January 3rd, 2019
| Supporter: All Cancers
We love getting to know new members of the You Can Connect community! Katrina is a 24 year old fighter who was diagnosed with stage 4 Hodgkin's Lymphoma in 2016, and is currently undergoing treatment now in 2019. "You may be wondering why the heck have I still got it!?" She shares.
We asked her a few questions about her experience. Keep reading, and then send Katrina a connection request here!
YCC: How did you find out about your diagnosis? Any signs or symptoms?
KV: Well, I have quite a big story, but I'll start from the very beginning. For about a year and a bit before I got diagnosed I had an extremely sore lower back pain. I was getting scan's done which showed nothing of it. So I kept living my day to day life. Working, partying, repeat. I also had extremely itchy skin head to toe 24/7 which was the most annoying feeling ever. I took allergy tests which didn't show anything, and I was lathering myself in scabies cream thinking I may have bed bugs!
I had scabs from itching so much all over my body and I was so embarrassed! Cancer never ever crossed my mind! I mean, why would it? No one in my family has had it! Along with these, I would break out in huge cold sores, randomly faint or vomit whilst working, I had dark circles under my eyes and I literally just had no energy what so ever. I felt like my body was deteriorating and in a way, I guess that it was. I put all of this down to an unhealthy lifestyle.
I was seeing a physio for my back and nothing was working, so she suggested to me that I go request for another scan. So on April the 29th 2016 I did just that. And to my absolute shock horror, it was cancer. The feeling of hearing those words "you have cancer" at the age of 21 is a feeling no one will understand unless you have heard those same words been said to you. I felt like my life turned upside down in a blink of an eye. My heart was broken.
YCC: Were you familiar with cancer prior to your diagnosis?
KV: Before cancer, I never had anything to do with it. No one around me had it. It was the unknown. What's funny is that now that I do have it, I have noticed many, many people around me have it, had it or have passed from it. It's crazy, and it's scary! What I dreaded most was treatment. Mainly of feeling sick and losing my hair. I didn't want this life. Why me? I thought. All my friends are going to be living their best lives whilst I am undergoing a horrific battle.
YCC: What was the hardest part about being diagnosed with Hodgkin's Lymphoma at 22 years old?
KV: I had to build up courage to tell my friends and the people around me what was going on. I knew I wouldn't be able to keep this to myself as things were going to change. I was a social butterfly and if I randomly "disappeared" for a while, people would have known something was up. And there was just no way I was going to lock myself inside through this. To announce and repeat those same words the doctor had told me didn't feel real. "I have cancer." It made me shiver. I felt physically sick.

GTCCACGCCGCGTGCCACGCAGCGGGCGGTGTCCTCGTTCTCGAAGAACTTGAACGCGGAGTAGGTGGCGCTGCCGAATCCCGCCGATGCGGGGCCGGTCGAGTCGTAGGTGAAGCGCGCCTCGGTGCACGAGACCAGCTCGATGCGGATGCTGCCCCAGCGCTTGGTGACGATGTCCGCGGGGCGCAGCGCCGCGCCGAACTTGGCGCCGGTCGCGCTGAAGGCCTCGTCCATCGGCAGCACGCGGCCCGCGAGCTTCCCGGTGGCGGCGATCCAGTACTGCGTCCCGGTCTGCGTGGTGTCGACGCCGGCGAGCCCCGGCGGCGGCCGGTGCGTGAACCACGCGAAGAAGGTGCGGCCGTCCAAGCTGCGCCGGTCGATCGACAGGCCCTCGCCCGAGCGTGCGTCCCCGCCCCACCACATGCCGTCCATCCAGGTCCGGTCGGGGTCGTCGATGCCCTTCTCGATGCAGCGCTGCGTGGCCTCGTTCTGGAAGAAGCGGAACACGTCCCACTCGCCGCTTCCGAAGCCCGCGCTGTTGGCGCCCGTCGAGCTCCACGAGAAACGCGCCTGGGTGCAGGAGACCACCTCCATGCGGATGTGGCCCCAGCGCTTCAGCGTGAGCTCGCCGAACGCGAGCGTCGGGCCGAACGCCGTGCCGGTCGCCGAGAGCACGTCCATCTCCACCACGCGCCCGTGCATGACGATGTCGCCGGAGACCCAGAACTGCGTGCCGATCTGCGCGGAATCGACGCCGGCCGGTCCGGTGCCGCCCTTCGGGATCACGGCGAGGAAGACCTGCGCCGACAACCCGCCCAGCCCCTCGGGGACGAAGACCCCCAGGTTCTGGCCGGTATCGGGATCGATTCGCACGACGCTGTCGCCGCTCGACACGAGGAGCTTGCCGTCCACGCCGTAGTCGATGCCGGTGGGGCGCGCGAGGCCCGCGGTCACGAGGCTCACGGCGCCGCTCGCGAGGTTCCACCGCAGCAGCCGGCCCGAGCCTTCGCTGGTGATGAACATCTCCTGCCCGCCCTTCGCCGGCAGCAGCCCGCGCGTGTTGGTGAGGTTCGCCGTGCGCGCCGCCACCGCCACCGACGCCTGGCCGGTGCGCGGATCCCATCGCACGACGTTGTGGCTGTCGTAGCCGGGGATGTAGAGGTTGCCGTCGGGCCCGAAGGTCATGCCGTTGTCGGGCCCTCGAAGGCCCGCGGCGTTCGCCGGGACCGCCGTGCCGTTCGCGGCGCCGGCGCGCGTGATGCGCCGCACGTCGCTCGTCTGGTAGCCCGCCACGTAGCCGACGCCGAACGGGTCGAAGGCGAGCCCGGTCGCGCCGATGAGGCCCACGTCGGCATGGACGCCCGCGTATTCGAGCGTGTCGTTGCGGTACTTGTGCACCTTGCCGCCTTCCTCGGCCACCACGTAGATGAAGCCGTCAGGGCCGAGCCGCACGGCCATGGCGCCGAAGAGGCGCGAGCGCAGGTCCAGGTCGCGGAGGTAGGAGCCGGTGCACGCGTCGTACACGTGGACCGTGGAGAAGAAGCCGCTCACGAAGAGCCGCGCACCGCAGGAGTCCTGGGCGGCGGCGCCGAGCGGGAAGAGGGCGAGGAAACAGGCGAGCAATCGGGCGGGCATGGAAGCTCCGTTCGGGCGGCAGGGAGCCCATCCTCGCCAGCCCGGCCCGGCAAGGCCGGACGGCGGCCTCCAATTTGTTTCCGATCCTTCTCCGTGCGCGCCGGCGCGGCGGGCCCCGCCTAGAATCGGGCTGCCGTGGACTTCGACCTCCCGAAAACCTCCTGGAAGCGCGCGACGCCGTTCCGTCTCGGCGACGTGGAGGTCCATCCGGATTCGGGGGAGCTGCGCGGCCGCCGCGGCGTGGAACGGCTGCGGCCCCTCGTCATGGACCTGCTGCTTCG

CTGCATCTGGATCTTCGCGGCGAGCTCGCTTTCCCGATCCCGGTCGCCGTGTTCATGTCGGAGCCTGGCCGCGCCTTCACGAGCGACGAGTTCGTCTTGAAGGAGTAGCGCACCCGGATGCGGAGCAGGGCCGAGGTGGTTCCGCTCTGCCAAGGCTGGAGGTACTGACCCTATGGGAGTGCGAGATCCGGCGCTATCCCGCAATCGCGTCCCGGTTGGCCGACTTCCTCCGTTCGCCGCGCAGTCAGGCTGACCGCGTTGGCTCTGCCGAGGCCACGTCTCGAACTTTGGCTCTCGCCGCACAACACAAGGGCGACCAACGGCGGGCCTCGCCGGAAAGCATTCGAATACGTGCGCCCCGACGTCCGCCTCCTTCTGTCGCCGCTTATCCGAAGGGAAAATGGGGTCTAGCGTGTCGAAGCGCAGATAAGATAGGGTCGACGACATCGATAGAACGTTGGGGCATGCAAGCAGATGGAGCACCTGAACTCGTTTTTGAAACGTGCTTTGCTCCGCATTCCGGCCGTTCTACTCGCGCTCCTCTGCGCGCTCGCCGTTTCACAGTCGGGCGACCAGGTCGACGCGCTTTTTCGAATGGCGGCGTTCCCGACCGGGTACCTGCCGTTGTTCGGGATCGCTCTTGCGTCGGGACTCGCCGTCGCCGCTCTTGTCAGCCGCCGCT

I started out with chemotherapy (ABVD) for about 2 months. During those 2 months I was researching like a crazy woman for other ways out. Honestly, I was desperate. I came across alternate therapies and it sat so well with me. I felt a strong desire that I just needed to do it. So I stopped chemotherapy. And I know, youre probably thinking how silly I am for doing so, but I believe everything had a purpose and its definitely made me into the person I am today. So, I proceeded with alternate therapies for about a 1.5 years. During this time, I learnt, I changed, I grew and I became stronger inside. Unfortunately, for me, it didn't get me to that finish line as I would have hoped for.
So, in January 2018, my scan had showed the cancer had spread quite a lot. Like, a lot, a lot. It scared me to the core and I accepted the fact I needed to resort back to chemotherapy. Two weeks prior to starting treatment, I had to get a metal rod put down the left side of my leg from my hip down to just above the knee. This was because a tumour had eroded a chunk out of my left hip bone and they were worried it could fracture during treatment. This surgery was the most physical pain I'd ever felt! I did 4 cycles of intense chemo called ICE whilst trying to recover and learn to walk again from the surgery. I then got the all clear. I was sooo incredibly happy. Until about a month after that I felt another lump in my neck and I just knew it was back. So, I relapsed. It was a huge stab in the gut but I knew the only thing to do was just keep pushing forward.